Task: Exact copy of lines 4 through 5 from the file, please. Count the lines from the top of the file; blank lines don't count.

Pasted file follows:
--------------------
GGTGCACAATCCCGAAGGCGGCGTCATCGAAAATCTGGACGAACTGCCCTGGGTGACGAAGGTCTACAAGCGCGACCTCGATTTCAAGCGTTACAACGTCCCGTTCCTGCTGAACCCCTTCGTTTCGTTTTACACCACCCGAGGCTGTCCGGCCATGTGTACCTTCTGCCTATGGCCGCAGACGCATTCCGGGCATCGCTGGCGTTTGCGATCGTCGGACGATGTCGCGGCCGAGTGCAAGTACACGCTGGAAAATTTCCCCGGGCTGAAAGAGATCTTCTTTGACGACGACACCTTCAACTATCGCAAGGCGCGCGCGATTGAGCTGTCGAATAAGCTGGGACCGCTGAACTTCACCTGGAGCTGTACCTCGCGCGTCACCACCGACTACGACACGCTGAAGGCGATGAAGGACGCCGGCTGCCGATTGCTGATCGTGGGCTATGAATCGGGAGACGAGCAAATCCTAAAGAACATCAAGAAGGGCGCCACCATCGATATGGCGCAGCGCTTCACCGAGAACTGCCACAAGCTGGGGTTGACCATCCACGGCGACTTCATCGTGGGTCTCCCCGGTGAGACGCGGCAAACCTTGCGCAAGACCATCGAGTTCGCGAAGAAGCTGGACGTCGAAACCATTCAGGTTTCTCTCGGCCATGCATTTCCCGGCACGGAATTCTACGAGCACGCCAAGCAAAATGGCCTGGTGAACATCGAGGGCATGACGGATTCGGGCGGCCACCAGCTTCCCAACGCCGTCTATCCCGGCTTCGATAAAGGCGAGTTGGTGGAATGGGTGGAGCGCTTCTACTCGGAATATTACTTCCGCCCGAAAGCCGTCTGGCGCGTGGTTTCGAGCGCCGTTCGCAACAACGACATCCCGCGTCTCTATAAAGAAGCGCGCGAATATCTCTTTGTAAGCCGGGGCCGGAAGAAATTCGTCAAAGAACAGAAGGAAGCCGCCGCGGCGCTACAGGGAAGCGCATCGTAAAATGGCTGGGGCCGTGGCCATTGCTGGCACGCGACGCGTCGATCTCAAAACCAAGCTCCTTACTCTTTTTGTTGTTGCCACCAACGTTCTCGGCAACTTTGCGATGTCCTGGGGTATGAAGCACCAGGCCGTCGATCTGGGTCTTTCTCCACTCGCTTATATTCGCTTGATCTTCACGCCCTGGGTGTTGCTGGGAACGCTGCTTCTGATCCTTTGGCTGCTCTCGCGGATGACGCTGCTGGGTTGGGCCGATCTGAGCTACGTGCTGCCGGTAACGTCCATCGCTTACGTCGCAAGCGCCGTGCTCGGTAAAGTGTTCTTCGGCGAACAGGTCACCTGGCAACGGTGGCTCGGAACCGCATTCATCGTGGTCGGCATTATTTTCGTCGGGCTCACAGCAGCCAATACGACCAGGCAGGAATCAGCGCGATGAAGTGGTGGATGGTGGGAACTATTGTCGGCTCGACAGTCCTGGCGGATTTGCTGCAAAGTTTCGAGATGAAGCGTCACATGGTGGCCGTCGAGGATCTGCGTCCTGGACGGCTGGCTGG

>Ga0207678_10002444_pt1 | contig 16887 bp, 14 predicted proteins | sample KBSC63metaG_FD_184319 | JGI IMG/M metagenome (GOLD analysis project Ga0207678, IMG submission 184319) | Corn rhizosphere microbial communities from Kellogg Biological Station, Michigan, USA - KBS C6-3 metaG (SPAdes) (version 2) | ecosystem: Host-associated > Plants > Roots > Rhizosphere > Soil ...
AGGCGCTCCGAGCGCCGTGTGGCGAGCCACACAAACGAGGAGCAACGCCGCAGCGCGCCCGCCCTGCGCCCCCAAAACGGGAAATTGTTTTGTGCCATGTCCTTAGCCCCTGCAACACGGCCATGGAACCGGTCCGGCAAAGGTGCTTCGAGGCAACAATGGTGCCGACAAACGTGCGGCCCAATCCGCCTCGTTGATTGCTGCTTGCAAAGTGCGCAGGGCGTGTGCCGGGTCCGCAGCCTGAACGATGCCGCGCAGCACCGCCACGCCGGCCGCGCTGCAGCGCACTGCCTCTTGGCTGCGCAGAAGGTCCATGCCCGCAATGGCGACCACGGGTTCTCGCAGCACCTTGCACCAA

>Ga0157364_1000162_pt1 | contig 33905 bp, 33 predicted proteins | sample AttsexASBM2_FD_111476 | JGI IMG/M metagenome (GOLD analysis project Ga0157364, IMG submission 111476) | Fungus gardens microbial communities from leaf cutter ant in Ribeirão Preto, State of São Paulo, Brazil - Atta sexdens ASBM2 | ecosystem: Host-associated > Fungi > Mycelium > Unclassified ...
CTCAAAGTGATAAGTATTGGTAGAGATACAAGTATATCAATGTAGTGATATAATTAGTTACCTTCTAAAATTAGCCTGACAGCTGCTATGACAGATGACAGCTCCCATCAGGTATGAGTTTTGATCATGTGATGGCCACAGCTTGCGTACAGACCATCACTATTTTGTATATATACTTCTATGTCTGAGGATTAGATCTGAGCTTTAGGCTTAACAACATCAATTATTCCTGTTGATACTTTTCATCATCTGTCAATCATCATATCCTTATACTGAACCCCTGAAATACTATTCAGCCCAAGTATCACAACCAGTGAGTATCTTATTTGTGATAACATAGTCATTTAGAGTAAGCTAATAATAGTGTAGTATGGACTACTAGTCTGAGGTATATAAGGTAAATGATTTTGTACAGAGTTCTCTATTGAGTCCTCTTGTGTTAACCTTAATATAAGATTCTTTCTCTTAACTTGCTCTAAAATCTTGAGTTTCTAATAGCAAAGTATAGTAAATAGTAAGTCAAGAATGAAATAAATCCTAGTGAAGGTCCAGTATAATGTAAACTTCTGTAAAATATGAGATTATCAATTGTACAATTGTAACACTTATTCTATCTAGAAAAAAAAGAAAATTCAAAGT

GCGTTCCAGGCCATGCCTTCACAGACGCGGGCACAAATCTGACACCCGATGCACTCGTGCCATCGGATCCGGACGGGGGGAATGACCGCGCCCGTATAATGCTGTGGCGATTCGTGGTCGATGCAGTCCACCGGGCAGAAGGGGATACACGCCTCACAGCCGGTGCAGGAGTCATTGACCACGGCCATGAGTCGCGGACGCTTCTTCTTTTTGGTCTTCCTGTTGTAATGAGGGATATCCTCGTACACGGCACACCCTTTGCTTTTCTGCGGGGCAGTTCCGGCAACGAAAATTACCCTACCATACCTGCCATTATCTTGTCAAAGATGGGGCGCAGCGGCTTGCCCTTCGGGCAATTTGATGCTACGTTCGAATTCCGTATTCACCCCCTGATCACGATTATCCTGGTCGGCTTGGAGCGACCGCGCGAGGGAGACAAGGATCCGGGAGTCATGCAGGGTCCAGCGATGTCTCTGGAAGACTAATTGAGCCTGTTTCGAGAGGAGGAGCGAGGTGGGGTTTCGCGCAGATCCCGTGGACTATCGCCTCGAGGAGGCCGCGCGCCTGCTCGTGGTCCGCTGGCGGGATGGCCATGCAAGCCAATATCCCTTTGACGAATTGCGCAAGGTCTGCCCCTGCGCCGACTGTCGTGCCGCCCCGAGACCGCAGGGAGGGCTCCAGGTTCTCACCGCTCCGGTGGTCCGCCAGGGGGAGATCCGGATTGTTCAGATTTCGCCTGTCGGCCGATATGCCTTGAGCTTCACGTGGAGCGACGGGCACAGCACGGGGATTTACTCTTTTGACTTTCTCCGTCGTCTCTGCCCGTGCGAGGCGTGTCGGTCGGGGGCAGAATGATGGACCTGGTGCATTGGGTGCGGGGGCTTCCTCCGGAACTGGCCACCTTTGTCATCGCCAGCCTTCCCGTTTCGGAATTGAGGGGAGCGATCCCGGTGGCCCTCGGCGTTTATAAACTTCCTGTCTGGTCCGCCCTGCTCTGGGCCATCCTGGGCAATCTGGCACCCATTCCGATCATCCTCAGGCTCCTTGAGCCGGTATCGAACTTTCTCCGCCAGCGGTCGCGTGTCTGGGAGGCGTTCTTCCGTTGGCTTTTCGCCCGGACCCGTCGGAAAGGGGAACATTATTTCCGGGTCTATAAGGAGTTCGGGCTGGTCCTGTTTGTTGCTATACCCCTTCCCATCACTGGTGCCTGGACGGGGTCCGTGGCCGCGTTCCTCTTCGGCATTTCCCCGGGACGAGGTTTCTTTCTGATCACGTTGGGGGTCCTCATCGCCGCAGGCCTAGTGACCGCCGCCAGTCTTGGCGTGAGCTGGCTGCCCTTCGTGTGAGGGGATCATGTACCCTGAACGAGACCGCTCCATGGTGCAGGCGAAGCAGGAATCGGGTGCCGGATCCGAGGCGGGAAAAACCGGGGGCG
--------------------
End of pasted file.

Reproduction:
>Ga0157364_1000162_pt1 | contig 33905 bp, 33 predicted proteins | sample AttsexASBM2_FD_111476 | JGI IMG/M metagenome (GOLD analysis project Ga0157364, IMG submission 111476) | Fungus gardens microbial communities from leaf cutter ant in Ribeirão Preto, State of São Paulo, Brazil - Atta sexdens ASBM2 | ecosystem: Host-associated > Fungi > Mycelium > Unclassified ...
CTCAAAGTGATAAGTATTGGTAGAGATACAAGTATATCAATGTAGTGATATAATTAGTTACCTTCTAAAATTAGCCTGACAGCTGCTATGACAGATGACAGCTCCCATCAGGTATGAGTTTTGATCATGTGATGGCCACAGCTTGCGTACAGACCATCACTATTTTGTATATATACTTCTATGTCTGAGGATTAGATCTGAGCTTTAGGCTTAACAACATCAATTATTCCTGTTGATACTTTTCATCATCTGTCAATCATCATATCCTTATACTGAACCCCTGAAATACTATTCAGCCCAAGTATCACAACCAGTGAGTATCTTATTTGTGATAACATAGTCATTTAGAGTAAGCTAATAATAGTGTAGTATGGACTACTAGTCTGAGGTATATAAGGTAAATGATTTTGTACAGAGTTCTCTATTGAGTCCTCTTGTGTTAACCTTAATATAAGATTCTTTCTCTTAACTTGCTCTAAAATCTTGAGTTTCTAATAGCAAAGTATAGTAAATAGTAAGTCAAGAATGAAATAAATCCTAGTGAAGGTCCAGTATAATGTAAACTTCTGTAAAATATGAGATTATCAATTGTACAATTGTAACACTTATTCTATCTAGAAAAAAAAGAAAATTCAAAGT